My blog posts revolve around my interests and vocation as a historian: the intersection of history and contemporary church life, the intersection of history and contemporary politics, serendipitous discoveries in archives or on research trips, publications and research projects, upcoming conferences, and speaking engagements.
I sometimes blog for two other organizations, the Canadian Baptist Historical Society and the Centre for Post-Christendom Studies.
The views expressed in these blogs represent the views of the authors, and not necessarily those of any organizations with which they are associated.
I have been working through my pile of stacked books, trying to beat it down so that it does not tip over (and so that I can pile more books on). Here are my summer reads so far, in no particular order (although the last one is pretty depressing).
I found this paperback edition at a local country general store’s used book bin. I bought it for 25 cents! It was a quick and fun read at the cottage. The only downside was it reminded me of the not-so-impressive movie trilogy made a few years ago.
“Then the prophecies of the old songs have turned out to be true, after a fashion!” said Bilbo.
“Of course,” said Gandalf. “And why should not they prove true? Surely you don’t disbelieve the prophecies, because you had a hand in bring them about yourself? You don’t really suppose, do you, that all your adventures and escapes were managed by mere luck, just for your sole benefit? You are a very fine person, Mr. Baggins, and I am very fond of you; but you are only quite a little fellow in a wide world after all!” (286-287)
I have repeatedly said in my classes that virtually every movement and/or idea is a reaction to something. And the best way to understand a movement and/or idea is to find out what it is reacting to. This book is no exception to that general notion – in fact, is a perfect example of it.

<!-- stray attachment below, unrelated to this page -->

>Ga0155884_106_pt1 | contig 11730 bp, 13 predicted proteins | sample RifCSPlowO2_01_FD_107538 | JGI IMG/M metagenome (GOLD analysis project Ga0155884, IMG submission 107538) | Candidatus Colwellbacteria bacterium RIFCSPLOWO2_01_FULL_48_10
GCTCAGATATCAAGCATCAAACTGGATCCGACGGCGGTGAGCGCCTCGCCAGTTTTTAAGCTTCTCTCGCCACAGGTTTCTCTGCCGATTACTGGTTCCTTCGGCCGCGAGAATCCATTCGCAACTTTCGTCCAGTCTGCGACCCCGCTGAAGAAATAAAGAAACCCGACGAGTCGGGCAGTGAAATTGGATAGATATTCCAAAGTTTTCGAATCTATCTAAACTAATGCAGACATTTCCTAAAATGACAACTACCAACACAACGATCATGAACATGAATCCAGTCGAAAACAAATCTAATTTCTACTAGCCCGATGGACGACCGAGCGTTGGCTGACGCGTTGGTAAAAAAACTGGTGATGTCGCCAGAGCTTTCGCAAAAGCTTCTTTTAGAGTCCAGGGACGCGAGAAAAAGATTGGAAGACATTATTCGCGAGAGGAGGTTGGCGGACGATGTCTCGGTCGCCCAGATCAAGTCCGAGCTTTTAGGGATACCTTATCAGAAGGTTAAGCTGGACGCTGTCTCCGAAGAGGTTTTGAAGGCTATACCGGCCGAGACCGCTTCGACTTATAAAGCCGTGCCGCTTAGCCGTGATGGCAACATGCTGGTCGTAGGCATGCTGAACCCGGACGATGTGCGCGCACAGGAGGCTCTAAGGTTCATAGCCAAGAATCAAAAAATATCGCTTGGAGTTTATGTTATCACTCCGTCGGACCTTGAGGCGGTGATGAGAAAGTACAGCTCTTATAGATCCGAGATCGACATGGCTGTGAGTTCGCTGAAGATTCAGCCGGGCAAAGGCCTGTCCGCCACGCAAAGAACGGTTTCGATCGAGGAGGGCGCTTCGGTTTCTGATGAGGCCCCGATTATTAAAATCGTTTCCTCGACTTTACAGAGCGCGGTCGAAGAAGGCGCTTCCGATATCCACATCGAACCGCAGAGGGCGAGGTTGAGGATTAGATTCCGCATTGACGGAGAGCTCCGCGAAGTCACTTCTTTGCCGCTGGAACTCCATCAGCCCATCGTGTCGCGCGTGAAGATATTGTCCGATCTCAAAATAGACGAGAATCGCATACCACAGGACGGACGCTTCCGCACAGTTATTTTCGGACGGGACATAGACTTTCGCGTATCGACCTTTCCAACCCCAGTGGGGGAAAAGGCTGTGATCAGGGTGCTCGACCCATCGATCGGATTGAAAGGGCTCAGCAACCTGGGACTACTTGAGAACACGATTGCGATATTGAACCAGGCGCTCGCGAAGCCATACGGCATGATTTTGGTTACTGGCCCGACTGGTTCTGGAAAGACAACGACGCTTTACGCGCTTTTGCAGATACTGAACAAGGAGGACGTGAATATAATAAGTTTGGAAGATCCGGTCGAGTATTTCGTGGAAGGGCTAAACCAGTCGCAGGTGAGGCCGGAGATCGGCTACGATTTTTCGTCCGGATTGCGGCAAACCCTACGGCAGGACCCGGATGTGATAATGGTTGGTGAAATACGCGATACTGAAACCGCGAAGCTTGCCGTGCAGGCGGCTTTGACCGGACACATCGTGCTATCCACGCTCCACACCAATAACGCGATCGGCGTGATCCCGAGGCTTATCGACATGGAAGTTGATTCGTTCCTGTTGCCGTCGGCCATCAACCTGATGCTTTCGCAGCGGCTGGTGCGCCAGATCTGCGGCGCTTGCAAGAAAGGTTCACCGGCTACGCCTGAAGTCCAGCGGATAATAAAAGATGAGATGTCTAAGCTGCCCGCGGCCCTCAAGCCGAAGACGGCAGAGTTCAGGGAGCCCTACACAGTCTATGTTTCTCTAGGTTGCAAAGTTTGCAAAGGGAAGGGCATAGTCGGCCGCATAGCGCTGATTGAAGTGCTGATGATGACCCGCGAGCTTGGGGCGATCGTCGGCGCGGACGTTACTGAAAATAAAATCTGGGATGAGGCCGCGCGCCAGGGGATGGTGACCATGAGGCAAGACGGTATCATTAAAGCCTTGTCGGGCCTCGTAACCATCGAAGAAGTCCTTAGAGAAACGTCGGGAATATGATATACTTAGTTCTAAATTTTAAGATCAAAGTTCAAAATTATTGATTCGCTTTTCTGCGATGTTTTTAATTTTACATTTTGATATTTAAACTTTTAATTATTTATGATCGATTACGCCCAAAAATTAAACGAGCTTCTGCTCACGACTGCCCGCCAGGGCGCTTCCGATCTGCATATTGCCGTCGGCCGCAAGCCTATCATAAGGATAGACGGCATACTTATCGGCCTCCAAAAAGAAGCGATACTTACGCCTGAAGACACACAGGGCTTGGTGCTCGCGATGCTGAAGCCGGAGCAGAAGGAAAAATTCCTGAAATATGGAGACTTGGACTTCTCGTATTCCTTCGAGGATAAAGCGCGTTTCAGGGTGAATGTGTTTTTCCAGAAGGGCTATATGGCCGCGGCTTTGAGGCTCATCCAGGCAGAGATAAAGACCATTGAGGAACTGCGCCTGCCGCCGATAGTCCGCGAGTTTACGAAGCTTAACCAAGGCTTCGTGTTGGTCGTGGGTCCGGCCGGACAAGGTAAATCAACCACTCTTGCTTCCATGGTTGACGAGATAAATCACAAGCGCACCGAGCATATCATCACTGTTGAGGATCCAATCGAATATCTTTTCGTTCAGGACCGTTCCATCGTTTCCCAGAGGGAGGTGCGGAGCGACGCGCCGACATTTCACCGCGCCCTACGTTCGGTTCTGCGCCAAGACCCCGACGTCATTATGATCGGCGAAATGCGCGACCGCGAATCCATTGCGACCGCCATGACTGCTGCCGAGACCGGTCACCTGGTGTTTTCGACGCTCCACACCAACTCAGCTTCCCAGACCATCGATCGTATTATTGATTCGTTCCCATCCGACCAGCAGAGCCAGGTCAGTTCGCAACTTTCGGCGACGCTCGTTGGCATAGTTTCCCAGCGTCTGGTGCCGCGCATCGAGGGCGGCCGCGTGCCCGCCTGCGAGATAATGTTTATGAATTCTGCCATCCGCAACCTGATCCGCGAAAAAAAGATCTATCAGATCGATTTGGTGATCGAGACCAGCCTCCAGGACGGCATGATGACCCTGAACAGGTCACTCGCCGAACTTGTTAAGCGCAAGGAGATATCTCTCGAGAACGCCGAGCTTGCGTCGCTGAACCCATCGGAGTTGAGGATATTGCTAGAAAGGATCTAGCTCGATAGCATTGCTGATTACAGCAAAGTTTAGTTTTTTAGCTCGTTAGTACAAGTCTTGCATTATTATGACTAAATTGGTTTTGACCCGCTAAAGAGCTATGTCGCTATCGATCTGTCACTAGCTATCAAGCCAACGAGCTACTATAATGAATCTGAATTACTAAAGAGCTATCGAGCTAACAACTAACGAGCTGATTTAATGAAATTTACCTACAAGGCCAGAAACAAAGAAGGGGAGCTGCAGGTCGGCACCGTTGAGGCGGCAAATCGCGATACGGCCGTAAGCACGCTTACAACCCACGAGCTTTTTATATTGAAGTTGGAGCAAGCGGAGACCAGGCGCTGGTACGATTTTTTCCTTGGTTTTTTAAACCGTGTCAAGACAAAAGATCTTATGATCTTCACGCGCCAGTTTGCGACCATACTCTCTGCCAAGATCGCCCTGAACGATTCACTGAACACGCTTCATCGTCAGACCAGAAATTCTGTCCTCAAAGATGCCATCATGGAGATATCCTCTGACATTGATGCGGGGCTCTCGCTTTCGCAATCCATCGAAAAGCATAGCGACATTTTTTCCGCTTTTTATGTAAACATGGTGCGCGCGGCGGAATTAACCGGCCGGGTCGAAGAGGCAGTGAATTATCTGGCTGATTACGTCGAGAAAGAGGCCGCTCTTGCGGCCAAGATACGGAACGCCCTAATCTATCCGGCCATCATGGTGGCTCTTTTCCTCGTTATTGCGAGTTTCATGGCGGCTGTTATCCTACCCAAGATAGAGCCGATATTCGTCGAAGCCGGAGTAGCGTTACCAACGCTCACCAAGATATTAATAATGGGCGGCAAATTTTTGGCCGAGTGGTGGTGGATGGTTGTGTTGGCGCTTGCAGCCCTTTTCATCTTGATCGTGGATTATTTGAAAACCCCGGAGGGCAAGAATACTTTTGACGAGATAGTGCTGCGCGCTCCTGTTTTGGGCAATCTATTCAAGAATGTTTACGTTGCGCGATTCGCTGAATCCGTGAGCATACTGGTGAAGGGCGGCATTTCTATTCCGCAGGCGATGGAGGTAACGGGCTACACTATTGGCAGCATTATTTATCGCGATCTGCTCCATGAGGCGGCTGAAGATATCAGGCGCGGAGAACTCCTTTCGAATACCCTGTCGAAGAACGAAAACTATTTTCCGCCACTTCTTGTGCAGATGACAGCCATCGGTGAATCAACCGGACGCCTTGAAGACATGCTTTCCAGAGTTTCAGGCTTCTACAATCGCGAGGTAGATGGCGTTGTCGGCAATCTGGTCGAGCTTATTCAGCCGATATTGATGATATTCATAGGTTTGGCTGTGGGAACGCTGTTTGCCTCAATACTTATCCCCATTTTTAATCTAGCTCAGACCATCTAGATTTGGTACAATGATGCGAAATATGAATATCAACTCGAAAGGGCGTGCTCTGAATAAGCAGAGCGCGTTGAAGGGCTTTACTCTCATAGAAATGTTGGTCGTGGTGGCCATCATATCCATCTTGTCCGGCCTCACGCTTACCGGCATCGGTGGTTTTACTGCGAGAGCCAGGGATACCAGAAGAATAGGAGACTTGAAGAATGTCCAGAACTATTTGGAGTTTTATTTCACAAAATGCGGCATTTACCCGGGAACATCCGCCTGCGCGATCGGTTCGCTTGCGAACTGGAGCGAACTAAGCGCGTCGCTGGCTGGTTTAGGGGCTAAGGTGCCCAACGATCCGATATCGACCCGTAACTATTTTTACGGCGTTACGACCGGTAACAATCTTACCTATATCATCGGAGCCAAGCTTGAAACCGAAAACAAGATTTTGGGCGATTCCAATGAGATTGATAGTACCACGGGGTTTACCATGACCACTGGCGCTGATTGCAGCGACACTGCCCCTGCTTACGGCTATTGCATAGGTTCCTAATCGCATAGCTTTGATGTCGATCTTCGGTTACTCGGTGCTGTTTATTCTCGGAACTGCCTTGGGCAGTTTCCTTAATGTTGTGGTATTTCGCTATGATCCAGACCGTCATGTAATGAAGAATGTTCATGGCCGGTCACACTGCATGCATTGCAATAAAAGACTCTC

For decades the West has understandably faced criticisms for the darker parts of its history, such as empire, slavery, or treatment of minorities (ethnic, religious, or otherwise). Some more recent denunciations of the West have gone much further and stated that western civilization is basically devoid of anything redeemable and should be demolished. Murray’s book is a reaction to such extreme rhetoric – a reaction to a reaction so to speak.
Memorable Quote: “For if you are to weigh a thing up, then you must not simply pile things up on one side of the scale. You must put something on the other side too. If you put the fact that the West has had racism in its history and leave the scale weighted only on that side, then of course you will come out with unbalanced judgments. And that is what has been allowed to happen. But must the good things not count for something?” (210)
This enjoyable and insightful book provides a fascinating portrayal of a German medieval abbess who was officially canonized in 2012. That same year she joined the ranks of the Catholic Doctors of the Church (4 women, 33 men).
I tell my students when I teach my course on women in Christian history that if they limit their study of the church to ordained female pastors/priests their study will be short indeed. In fact, they would never find St. Hildegard.
However, as soon as you ask “what are the various ways women have served in the church” you open up whole new vistas of research. As this book indicates, St. Hildegard was a dynamo of energy, gifted beyond most people, and a godly saint whose piety was widely recognized. She was a leader (abbess), reformer, visionary, an author in botany and health, as well as a correspondent with some of the most important religious and political figures in Europe. Her music can be listened to on YouTube! She was not perfect, but she is certainly worth reading about!